- The University has named the multi-award winning actress and director the dean of its College of Fine Arts.
- Although she is the recipient of honorary doctorate degrees she is one of a few deans without a postgraduate degree.
- As dean, she will focus on modernising the curriculum and expanding the school’s enrollment.
On 12 May 2021, Howard University named multi-award winning actress and director Phylicia Rashad as dean of its College of Fine Arts.
Before gracing television screens as Clar Huxtable on the 1980s sitcom The Cosby Show, Rashad made her career debut on Broadway. This after she she graduated magna cum laude with a Bachelor of Fine Arts in 1970. Majoring in theatre acting, Rashad also studied psychology, French history and Greek theatre at the university.
Prior to her years at the school, the artist’s tie to Howard was established. Her sister Debbie Allen is an award winning performance artist and director who graduated from Howard. Before that, their father, Andrew Arthur Allen graduated from Howard’s dental school in 1945.
As it stands, the university has 307 students enrolled into its fine arts program. Its alumni include Taraji P. Henson, Chadwick Boseman, Roberta Flack, Donny Hathaway and Richard Smallwood.
Five decades since graduating, Rashad says she looks forward to returning to the institution that helped shape her practice. Speaking to The Washington Post, Rashad said she would like to see the work that was established while she was at Howard blossom with a new thrust.
Before becoming dean, Rashad has worked with the College of Fine Arts as a guest lecture, adjunct professor and master-class instructor. This in addition to serving on Howard’s Board of Trustees from 1996 to 1999 then again from 2013 to 2016.
Although Rashad is the recipient of 13 honorary doctorate degrees from Howard, Carnegie Mellon, Brown, and Spelman College, she is one of a few Howard deans who did not graduate with a postgraduate degree. In response to this, Howard President, Wayne A.I. Frederick said her vast experience in the arts ought to equate to the degrees required for a dean position.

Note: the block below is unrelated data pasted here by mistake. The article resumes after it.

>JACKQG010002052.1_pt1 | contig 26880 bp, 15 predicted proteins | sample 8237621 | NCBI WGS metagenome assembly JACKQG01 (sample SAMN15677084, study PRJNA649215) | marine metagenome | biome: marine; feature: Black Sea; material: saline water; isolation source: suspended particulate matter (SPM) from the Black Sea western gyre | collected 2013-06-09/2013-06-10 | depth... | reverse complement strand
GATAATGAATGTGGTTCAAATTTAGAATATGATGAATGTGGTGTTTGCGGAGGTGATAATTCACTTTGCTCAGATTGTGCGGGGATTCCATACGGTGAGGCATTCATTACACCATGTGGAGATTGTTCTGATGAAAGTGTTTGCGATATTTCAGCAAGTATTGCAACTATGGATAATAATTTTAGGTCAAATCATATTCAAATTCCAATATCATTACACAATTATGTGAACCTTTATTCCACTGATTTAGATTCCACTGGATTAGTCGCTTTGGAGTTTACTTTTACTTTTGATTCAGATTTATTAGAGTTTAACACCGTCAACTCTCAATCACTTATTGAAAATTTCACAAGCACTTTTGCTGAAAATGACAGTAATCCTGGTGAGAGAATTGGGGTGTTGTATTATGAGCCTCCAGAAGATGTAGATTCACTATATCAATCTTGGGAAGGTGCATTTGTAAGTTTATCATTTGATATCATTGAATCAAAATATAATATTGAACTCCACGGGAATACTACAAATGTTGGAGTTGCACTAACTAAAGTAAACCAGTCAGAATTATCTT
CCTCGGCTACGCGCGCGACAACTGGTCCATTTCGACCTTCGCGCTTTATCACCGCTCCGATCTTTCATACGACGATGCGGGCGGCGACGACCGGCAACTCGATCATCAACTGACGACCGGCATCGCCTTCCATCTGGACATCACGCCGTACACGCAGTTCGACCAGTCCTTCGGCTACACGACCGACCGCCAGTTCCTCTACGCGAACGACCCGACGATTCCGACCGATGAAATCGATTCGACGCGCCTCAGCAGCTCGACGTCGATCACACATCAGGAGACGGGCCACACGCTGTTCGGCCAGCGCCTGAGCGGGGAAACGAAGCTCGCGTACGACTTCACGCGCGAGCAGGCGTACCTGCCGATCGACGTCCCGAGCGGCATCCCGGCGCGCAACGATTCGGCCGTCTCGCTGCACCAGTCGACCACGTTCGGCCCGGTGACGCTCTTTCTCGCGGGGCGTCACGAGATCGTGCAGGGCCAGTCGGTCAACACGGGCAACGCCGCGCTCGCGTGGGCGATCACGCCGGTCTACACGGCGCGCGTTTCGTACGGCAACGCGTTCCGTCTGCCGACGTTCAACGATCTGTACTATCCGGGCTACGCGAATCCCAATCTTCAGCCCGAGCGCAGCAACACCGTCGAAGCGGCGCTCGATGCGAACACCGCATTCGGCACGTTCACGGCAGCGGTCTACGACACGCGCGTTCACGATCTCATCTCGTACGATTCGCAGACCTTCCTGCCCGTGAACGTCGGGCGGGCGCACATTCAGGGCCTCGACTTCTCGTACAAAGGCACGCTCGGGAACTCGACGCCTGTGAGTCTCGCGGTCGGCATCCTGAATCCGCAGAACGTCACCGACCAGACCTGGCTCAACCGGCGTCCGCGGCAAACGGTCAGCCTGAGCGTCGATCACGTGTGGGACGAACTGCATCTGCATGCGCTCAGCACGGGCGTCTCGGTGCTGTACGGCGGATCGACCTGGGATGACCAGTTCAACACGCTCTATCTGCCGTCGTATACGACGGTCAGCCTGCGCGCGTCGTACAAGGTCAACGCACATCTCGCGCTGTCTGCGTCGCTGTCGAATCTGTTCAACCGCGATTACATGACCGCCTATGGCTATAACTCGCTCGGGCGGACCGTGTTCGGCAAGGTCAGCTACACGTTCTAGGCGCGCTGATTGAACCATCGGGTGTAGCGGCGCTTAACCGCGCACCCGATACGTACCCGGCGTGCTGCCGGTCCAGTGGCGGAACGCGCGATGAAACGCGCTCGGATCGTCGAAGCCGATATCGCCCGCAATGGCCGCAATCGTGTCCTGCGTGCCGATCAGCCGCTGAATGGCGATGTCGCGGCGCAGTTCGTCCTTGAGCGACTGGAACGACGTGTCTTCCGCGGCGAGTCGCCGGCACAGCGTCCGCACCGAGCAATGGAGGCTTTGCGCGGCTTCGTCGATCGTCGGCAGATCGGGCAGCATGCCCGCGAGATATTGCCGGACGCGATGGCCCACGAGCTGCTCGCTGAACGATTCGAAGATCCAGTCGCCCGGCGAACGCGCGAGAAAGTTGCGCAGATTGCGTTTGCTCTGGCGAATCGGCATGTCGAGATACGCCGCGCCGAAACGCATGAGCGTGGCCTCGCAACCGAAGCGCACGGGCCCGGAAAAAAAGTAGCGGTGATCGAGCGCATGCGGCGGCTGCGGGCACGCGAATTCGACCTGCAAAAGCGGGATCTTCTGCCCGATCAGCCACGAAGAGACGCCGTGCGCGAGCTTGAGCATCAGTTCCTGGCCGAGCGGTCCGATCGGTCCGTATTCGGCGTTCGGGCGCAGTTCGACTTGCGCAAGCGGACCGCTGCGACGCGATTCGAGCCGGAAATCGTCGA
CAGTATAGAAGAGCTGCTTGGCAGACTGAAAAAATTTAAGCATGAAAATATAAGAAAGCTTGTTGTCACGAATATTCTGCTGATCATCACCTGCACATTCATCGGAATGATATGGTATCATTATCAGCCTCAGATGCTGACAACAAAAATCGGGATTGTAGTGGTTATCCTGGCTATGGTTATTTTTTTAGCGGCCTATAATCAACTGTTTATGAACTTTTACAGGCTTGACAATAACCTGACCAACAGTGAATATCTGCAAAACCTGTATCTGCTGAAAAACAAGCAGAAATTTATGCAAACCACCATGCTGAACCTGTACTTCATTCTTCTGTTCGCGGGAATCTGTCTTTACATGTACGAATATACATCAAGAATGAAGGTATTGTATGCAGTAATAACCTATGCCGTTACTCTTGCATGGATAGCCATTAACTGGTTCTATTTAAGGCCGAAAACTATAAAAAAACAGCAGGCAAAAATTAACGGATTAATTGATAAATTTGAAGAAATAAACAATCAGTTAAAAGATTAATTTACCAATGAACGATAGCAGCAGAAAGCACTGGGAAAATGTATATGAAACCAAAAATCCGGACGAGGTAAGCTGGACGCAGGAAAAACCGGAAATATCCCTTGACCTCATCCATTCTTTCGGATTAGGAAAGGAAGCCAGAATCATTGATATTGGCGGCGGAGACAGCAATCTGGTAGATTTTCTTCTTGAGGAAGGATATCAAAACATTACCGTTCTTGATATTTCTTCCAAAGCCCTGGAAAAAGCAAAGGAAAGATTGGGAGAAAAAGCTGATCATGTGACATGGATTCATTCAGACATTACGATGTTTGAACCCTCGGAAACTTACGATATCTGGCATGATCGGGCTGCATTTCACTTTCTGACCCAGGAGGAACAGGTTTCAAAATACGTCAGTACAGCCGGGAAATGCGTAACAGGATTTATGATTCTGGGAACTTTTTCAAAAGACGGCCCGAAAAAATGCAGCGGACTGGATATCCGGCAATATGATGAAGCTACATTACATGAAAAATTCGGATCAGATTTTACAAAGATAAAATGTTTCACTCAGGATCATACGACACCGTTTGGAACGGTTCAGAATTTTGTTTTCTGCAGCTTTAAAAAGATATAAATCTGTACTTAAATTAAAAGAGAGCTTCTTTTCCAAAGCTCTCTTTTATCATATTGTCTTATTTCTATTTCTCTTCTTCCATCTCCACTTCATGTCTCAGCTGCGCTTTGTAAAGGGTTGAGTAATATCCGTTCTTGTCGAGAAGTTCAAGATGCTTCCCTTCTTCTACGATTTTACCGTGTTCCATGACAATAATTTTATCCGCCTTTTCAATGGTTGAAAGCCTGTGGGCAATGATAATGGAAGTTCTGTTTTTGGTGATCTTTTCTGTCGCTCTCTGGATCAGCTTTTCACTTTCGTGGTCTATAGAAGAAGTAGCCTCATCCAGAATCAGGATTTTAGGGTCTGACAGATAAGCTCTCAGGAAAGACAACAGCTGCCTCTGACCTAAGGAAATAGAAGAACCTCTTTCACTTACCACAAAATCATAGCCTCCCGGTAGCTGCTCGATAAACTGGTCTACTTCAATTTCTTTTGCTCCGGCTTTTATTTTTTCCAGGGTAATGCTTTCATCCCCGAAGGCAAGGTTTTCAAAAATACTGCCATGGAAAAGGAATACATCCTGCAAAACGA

For Rashad to receive this position, a committee with fine arts students and faculty conducted a national search for the position. The search was then narrowed to three finalists, one of which was Rashad. The university declined to identify the other two.
To go with Rashad’s appointment, the university’s College of Fine Arts is once again an independent school within the university. It gains its independence after, in 1998, the university absorbed the school of fine arts into its College of Arts and Sciences to cut costs.
In accepting the position, Rashad agreed to a three-year contract that will see her relocating. As dean, she will focus on teaching, modernising the school’s curriculum, expanding enrollment as well as designing a more contemporary fine arts building.
Commenting on the appointment, Frederick said she was the best candidate.
“One of the things I was interested in was potentially having someone who was a practitioner in the field of fine arts. I think it’s important for us to have people who are ready and able to stand up and guide the young people who are going to go into that field,” Frederick added.
On her vision for the school, Rashad said the following:
“I would like to see a program contemporized without losing knowledge. I would like to see faculty empowered to create, produce and design robust systems and a robust program. I would like to see students engaged in the disciplines of fine arts as they participate and engage in the university at large. I would like to see us graduate artists who are scholars as well.”